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A Japanese biologist was awarded this year’s Nobel Prize in Physiology or Medicine for elucidating how the body’s cells deal with and recycle waste, a discovery that has paved the way for research on treatment for neurological and other diseases. Yoshinori...

Nobel Prize in Medicine Awarded to Japan’s Yoshinori Ohsumi

A Japanese biologist was awarded this year’s Nobel Prize in Physiology or Medicine for elucidating how the body’s cells deal with and recycle waste, a discovery that has paved the way for research on treatment for neurological and other diseases. Yoshinori...

Nobel Prize in Medicine Awarded to Japan’s Yoshinori Ohsumi

A Japanese biologist was awarded this year’s Nobel Prize in Physiology or Medicine for elucidating how the body’s cells deal with and recycle waste, a discovery that has paved the way for research on treatment for neurological and other diseases.

Yoshinori Ohsumi received the prize, which comes with an 8 million Swedish kronor ($933,000) check, for research that led to understanding of autophagy and its role in many physiological processes, such as the response to infection.

Dr. Ohsumi’s work on the machinery of autophagy—literally “self-eating”— explains how cellular components are being degraded and recycled, Nobel Committee member Juleen Zierath said. Thanks to autophagy, cells turn waste into fuel for energy and building blocks for renewal of cellular components.

“He showed cells were equipped with sophisticated recycling plants,” she said. “It’s a beautiful prize.”

The biologist, who was born in Japan in 1945, also identified genes that regulate the process, opening a new field of research to understand what happens when autophagy is disturbed. Disrupted autophagy has been linked to Parkinson’s disease, Type 2 diabetes and other disorders, Prof. Zierath said.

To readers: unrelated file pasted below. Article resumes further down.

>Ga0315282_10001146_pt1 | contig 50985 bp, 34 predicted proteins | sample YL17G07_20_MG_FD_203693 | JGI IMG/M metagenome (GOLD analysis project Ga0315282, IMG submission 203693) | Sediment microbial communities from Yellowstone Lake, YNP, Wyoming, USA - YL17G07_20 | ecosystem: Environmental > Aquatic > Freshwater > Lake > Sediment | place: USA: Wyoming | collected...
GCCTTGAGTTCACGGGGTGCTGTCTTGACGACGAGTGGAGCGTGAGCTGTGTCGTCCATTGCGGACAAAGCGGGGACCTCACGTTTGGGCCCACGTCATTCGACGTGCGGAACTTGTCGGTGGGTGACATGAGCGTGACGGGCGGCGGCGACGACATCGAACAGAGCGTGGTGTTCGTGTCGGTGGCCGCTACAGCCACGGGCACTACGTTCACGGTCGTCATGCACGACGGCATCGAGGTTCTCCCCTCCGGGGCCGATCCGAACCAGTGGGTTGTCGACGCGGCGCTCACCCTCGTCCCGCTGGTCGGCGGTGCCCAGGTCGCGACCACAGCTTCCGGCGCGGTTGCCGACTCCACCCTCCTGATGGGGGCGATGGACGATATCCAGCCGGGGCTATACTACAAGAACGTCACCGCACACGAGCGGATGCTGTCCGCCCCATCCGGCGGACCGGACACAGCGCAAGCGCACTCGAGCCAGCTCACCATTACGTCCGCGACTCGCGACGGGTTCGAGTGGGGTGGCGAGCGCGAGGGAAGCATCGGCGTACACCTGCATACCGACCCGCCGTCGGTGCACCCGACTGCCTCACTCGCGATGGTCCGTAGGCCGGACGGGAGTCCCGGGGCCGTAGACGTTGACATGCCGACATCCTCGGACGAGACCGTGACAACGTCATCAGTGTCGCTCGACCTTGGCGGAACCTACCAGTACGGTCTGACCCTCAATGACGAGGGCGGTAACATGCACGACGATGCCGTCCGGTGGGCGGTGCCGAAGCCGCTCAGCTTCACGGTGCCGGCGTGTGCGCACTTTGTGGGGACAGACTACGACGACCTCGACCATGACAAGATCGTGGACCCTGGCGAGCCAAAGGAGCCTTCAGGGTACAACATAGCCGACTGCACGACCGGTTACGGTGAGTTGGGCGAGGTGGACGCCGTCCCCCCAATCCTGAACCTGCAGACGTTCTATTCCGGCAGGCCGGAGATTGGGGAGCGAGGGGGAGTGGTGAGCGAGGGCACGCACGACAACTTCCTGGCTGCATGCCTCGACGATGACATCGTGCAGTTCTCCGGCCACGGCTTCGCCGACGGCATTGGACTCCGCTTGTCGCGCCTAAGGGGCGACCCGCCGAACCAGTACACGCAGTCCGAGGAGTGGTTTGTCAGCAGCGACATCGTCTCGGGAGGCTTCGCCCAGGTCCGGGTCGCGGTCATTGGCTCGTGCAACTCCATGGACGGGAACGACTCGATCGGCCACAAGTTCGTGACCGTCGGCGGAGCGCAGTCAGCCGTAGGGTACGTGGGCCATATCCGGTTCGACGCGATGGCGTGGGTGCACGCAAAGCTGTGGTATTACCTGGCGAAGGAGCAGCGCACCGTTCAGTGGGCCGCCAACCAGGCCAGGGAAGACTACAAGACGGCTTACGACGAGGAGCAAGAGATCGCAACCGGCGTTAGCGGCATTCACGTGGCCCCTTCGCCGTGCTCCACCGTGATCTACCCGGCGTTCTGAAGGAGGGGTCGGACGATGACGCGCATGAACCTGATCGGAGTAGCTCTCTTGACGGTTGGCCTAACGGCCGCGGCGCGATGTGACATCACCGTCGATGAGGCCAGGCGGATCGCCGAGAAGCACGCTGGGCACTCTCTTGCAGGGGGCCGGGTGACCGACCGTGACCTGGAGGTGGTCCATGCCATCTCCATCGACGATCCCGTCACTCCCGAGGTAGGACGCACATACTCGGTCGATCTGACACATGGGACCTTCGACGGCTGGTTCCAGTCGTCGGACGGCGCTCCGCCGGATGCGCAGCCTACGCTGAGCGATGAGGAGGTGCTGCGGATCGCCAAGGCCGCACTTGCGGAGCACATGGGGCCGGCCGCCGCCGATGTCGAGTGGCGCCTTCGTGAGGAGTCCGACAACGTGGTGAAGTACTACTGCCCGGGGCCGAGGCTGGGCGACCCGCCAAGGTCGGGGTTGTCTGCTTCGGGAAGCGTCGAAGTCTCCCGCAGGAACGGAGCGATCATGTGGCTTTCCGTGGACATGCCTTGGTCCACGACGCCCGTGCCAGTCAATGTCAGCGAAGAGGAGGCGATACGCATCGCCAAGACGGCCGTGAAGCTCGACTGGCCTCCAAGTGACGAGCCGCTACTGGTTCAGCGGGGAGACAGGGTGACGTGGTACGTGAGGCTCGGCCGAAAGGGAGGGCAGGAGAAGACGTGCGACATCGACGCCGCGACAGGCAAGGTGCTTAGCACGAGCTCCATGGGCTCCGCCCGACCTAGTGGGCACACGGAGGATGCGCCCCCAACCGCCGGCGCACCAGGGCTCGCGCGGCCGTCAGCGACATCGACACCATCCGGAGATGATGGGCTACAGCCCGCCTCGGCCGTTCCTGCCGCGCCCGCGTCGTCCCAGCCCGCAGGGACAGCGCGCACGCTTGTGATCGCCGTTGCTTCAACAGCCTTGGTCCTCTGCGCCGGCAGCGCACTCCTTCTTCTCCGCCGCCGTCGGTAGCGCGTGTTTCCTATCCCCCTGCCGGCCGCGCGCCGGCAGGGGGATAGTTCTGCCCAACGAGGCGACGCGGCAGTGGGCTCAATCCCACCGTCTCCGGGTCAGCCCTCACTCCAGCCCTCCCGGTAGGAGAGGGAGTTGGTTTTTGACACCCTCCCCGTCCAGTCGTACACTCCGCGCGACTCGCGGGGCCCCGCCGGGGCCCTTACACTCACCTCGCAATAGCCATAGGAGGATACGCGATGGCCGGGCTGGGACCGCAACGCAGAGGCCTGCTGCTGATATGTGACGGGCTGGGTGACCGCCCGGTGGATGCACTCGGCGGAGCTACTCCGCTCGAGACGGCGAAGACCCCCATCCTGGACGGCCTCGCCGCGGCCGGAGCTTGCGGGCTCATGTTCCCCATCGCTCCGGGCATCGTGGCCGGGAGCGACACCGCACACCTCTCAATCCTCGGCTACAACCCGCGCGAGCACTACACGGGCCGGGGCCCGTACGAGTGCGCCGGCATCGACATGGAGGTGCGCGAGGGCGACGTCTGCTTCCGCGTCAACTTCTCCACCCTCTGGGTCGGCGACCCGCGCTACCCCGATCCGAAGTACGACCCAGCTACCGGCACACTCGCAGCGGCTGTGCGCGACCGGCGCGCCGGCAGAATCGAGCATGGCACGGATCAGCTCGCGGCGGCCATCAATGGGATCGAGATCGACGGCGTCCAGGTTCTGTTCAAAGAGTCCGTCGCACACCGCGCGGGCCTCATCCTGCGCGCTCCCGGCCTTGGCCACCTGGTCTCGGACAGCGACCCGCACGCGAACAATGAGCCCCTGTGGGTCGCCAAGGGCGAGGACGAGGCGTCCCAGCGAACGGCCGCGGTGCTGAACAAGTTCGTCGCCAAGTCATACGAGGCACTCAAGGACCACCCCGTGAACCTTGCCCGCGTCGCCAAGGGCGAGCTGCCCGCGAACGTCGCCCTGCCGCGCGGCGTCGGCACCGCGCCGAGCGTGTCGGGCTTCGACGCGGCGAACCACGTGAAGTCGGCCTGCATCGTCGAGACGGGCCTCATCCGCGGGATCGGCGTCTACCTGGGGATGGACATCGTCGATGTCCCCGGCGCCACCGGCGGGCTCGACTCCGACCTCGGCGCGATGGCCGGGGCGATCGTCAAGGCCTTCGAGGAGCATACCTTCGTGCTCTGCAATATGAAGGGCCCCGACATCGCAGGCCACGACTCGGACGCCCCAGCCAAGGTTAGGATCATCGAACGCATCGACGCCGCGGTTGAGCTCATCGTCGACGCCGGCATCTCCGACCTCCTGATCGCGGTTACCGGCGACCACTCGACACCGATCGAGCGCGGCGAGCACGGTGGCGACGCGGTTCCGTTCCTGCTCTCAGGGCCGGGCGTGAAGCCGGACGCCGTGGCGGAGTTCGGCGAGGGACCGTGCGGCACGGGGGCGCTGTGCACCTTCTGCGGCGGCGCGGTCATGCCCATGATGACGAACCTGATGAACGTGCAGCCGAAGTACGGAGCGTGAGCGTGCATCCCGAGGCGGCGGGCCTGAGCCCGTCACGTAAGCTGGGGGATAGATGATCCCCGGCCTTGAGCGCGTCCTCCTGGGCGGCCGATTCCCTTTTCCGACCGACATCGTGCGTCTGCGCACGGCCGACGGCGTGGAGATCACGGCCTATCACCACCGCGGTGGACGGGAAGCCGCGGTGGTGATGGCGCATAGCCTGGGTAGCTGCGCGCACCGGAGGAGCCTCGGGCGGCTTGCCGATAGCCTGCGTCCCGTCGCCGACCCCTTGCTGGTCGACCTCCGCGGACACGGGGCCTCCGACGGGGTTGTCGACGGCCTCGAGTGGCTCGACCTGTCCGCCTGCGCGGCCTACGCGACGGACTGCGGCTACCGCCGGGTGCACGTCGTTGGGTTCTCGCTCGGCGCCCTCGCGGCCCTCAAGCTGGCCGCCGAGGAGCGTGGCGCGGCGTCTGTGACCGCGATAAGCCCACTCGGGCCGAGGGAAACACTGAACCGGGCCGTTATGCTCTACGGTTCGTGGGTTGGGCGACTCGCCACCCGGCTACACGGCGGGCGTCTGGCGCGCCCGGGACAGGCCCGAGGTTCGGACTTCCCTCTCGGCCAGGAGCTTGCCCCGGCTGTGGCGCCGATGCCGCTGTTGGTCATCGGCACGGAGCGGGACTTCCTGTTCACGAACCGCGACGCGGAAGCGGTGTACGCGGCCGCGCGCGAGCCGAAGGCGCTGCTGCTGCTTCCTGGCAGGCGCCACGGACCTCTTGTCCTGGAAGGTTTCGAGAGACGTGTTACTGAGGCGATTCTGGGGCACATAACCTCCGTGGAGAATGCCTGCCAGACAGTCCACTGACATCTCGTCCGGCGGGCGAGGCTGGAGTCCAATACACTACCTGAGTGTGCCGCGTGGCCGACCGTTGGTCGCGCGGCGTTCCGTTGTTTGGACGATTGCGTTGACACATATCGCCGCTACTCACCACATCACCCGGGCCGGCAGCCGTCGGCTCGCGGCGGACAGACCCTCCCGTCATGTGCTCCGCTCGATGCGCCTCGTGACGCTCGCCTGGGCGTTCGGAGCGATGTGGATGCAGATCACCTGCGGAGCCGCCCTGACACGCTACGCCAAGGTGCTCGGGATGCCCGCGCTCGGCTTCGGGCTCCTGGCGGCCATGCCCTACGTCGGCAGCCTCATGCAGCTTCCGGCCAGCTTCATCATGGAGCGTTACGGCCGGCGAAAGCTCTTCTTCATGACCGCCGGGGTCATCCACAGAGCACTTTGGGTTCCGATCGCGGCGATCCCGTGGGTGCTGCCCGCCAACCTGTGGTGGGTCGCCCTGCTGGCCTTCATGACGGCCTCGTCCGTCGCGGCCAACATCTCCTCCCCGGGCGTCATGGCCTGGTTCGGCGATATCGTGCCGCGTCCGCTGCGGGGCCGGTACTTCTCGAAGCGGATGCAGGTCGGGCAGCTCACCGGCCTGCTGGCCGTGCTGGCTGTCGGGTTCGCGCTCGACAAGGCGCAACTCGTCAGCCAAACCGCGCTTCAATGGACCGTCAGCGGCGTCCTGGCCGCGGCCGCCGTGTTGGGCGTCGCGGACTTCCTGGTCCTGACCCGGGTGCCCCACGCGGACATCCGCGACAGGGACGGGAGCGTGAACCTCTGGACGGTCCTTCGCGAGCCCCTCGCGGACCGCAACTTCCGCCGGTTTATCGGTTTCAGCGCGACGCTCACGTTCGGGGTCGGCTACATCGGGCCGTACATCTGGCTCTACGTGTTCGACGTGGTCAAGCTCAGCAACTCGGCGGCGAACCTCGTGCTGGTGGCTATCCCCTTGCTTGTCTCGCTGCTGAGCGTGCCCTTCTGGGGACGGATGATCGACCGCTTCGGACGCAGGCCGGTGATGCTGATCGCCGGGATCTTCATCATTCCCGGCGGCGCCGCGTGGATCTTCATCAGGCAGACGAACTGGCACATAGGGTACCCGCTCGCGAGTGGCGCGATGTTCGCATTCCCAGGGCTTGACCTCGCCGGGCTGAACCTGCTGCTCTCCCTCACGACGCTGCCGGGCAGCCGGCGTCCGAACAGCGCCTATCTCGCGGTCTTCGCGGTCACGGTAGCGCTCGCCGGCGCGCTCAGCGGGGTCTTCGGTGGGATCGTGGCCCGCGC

Although autophagy has been known for over 50 years, its importance wasn’t recognized until Dr. Ohsumi published his research on the subject in the 1990s.

Dr. Ohsumi said he focused his research on a subject that initially drew little interest from other scientists.

“My basic principle is that I want to do things that other people aren’t doing,” Dr. Ohsumi told national broadcaster NHK shortly after the award was announced.

Dr. Ohsumi said the subject of autophagy “wasn’t getting much attention” when he first tackled it decades ago, perhaps because the trash-disposal function of the cell wasn’t as glamorous as other subjects in biology.

“Recycling nutrients is the most basic function of autophagy,” he said. “Degradation is always happening in our bodies. Life doesn’t exist without the parallel relationship between degradation and synthesis.”

The biologist didn’t study autophagy on human cells but on thousands of strains of yeast. Frequently used as a proxy for human cells in labs, yeast cells still posed a challenge because of their small sizes, Prof. Zierath said.

Dr. Ohsumi successfully cultured mutated yeast, finding ways to trigger the autophagic process right when cells were under his microscope.

“He created a really ingenious way to study cells,” she said.

Nobel Committee Secretary-General Thomas Perlmann said he had a chance to speak with Dr. Ohsumi by telephone and share the news.

“He seemed surprised,” Prof. Perlmann said. “The first thing he said was ‘Oh!’”

Last year, the Medicine Prize was awarded for discoveries concerning novel therapies against river blindness, lymphatic filariasis and malaria, diseases that affect hundreds of millions of people annually

Write to David Gauthier-Villars at David.Gauthier-Villars@wsj.com and Peter Landers at peter.landers@wsj.com

Our editors found this article on this site using Google and regenerated it for our readers.

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